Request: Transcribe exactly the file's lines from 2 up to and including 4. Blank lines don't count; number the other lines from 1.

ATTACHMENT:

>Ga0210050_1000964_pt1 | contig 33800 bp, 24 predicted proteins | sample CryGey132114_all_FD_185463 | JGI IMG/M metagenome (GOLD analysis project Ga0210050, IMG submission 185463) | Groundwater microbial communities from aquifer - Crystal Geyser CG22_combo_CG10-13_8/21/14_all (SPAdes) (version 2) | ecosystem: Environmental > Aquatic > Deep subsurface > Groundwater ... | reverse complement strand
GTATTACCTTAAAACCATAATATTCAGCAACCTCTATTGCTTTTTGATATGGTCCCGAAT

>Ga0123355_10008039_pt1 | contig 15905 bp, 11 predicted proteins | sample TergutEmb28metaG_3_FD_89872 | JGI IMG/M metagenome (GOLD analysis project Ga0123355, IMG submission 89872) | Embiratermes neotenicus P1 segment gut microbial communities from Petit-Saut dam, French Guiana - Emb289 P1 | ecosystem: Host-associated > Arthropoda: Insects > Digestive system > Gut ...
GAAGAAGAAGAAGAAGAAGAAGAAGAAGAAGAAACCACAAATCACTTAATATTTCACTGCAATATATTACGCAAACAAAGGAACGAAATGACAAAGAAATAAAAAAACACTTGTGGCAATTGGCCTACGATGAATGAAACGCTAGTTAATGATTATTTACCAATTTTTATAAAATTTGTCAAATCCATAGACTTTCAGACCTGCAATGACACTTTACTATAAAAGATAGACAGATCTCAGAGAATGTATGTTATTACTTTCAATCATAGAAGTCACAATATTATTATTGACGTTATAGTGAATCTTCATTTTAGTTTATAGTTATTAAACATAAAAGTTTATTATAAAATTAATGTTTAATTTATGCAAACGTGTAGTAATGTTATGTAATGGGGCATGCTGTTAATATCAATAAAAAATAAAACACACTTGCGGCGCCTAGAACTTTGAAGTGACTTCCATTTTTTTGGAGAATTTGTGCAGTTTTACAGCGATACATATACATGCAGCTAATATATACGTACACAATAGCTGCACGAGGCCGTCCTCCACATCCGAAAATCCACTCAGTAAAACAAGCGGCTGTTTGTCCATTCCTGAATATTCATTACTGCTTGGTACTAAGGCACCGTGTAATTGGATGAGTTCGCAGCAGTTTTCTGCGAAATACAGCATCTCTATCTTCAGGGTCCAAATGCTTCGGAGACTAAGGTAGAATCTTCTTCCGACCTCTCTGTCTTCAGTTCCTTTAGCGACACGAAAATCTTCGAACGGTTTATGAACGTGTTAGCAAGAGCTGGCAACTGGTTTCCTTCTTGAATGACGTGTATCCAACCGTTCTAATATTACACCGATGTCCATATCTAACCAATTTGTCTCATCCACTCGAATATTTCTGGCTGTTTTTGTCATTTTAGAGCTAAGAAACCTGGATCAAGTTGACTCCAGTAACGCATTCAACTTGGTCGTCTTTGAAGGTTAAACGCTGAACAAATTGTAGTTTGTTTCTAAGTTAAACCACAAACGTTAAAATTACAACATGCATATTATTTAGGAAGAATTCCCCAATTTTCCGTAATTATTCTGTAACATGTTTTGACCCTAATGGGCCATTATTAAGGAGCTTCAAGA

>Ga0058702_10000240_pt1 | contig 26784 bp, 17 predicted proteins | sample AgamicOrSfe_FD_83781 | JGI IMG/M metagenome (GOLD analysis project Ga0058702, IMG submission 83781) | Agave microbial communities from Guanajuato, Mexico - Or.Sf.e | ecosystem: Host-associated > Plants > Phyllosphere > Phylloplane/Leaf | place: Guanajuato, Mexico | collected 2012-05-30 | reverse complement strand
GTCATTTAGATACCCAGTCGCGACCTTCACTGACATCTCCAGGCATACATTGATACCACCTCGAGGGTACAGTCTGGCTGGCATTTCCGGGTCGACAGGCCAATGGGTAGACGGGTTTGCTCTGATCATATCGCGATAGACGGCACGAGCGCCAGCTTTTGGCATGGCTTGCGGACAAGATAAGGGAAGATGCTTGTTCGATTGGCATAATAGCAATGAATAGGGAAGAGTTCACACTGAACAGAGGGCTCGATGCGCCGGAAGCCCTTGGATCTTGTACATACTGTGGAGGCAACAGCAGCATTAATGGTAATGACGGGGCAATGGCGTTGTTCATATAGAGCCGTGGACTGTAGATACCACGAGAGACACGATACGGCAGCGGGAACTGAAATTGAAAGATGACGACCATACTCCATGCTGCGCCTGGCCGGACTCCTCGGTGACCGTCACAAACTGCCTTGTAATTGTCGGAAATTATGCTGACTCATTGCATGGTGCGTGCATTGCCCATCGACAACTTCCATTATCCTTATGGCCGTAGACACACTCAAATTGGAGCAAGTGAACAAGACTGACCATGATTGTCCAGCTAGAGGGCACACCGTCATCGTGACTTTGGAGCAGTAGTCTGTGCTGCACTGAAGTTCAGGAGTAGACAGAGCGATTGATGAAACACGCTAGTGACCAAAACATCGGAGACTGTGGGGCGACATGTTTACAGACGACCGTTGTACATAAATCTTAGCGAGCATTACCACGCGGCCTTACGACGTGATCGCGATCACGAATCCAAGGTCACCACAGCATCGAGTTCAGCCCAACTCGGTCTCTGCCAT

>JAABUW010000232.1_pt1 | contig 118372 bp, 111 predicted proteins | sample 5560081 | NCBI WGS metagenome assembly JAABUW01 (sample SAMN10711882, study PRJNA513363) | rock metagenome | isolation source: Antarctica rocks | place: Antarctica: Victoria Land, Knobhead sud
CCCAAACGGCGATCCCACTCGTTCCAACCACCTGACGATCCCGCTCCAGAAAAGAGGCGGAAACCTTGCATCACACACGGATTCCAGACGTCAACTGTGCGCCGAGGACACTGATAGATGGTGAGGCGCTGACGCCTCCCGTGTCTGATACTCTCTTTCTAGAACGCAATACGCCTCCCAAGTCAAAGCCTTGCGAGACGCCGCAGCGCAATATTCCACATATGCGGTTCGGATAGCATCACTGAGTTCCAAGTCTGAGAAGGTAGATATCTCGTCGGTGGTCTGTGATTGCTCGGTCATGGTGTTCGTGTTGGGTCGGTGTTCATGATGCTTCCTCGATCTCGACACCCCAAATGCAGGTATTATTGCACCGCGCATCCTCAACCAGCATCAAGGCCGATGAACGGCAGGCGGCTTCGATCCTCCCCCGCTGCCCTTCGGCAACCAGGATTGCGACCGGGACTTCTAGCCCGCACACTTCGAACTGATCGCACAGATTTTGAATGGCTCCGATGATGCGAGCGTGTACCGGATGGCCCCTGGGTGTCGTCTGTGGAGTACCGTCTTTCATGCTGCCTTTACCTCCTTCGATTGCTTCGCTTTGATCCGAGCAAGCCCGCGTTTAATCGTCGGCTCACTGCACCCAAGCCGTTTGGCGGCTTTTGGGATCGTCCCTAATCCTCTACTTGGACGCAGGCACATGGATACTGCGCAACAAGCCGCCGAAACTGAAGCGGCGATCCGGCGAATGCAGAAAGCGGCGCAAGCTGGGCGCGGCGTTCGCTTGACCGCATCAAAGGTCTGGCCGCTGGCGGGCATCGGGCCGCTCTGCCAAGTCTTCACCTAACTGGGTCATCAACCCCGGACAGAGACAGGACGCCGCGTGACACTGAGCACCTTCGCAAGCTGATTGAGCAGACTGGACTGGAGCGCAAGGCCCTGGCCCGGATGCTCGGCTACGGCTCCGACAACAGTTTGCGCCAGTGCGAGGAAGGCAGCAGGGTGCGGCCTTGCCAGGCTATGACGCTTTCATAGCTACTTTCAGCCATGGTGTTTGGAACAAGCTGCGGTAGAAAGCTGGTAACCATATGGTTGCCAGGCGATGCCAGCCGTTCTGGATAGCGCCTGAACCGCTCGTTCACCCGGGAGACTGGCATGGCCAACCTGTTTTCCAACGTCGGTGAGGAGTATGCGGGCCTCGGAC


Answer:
GTATTACCTTAAAACCATAATATTCAGCAACCTCTATTGCTTTTTGATATGGTCCCGAAT

>Ga0123355_10008039_pt1 | contig 15905 bp, 11 predicted proteins | sample TergutEmb28metaG_3_FD_89872 | JGI IMG/M metagenome (GOLD analysis project Ga0123355, IMG submission 89872) | Embiratermes neotenicus P1 segment gut microbial communities from Petit-Saut dam, French Guiana - Emb289 P1 | ecosystem: Host-associated > Arthropoda: Insects > Digestive system > Gut ...
GAAGAAGAAGAAGAAGAAGAAGAAGAAGAAGAAACCACAAATCACTTAATATTTCACTGCAATATATTACGCAAACAAAGGAACGAAATGACAAAGAAATAAAAAAACACTTGTGGCAATTGGCCTACGATGAATGAAACGCTAGTTAATGATTATTTACCAATTTTTATAAAATTTGTCAAATCCATAGACTTTCAGACCTGCAATGACACTTTACTATAAAAGATAGACAGATCTCAGAGAATGTATGTTATTACTTTCAATCATAGAAGTCACAATATTATTATTGACGTTATAGTGAATCTTCATTTTAGTTTATAGTTATTAAACATAAAAGTTTATTATAAAATTAATGTTTAATTTATGCAAACGTGTAGTAATGTTATGTAATGGGGCATGCTGTTAATATCAATAAAAAATAAAACACACTTGCGGCGCCTAGAACTTTGAAGTGACTTCCATTTTTTTGGAGAATTTGTGCAGTTTTACAGCGATACATATACATGCAGCTAATATATACGTACACAATAGCTGCACGAGGCCGTCCTCCACATCCGAAAATCCACTCAGTAAAACAAGCGGCTGTTTGTCCATTCCTGAATATTCATTACTGCTTGGTACTAAGGCACCGTGTAATTGGATGAGTTCGCAGCAGTTTTCTGCGAAATACAGCATCTCTATCTTCAGGGTCCAAATGCTTCGGAGACTAAGGTAGAATCTTCTTCCGACCTCTCTGTCTTCAGTTCCTTTAGCGACACGAAAATCTTCGAACGGTTTATGAACGTGTTAGCAAGAGCTGGCAACTGGTTTCCTTCTTGAATGACGTGTATCCAACCGTTCTAATATTACACCGATGTCCATATCTAACCAATTTGTCTCATCCACTCGAATATTTCTGGCTGTTTTTGTCATTTTAGAGCTAAGAAACCTGGATCAAGTTGACTCCAGTAACGCATTCAACTTGGTCGTCTTTGAAGGTTAAACGCTGAACAAATTGTAGTTTGTTTCTAAGTTAAACCACAAACGTTAAAATTACAACATGCATATTATTTAGGAAGAATTCCCCAATTTTCCGTAATTATTCTGTAACATGTTTTGACCCTAATGGGCCATTATTAAGGAGCTTCAAGA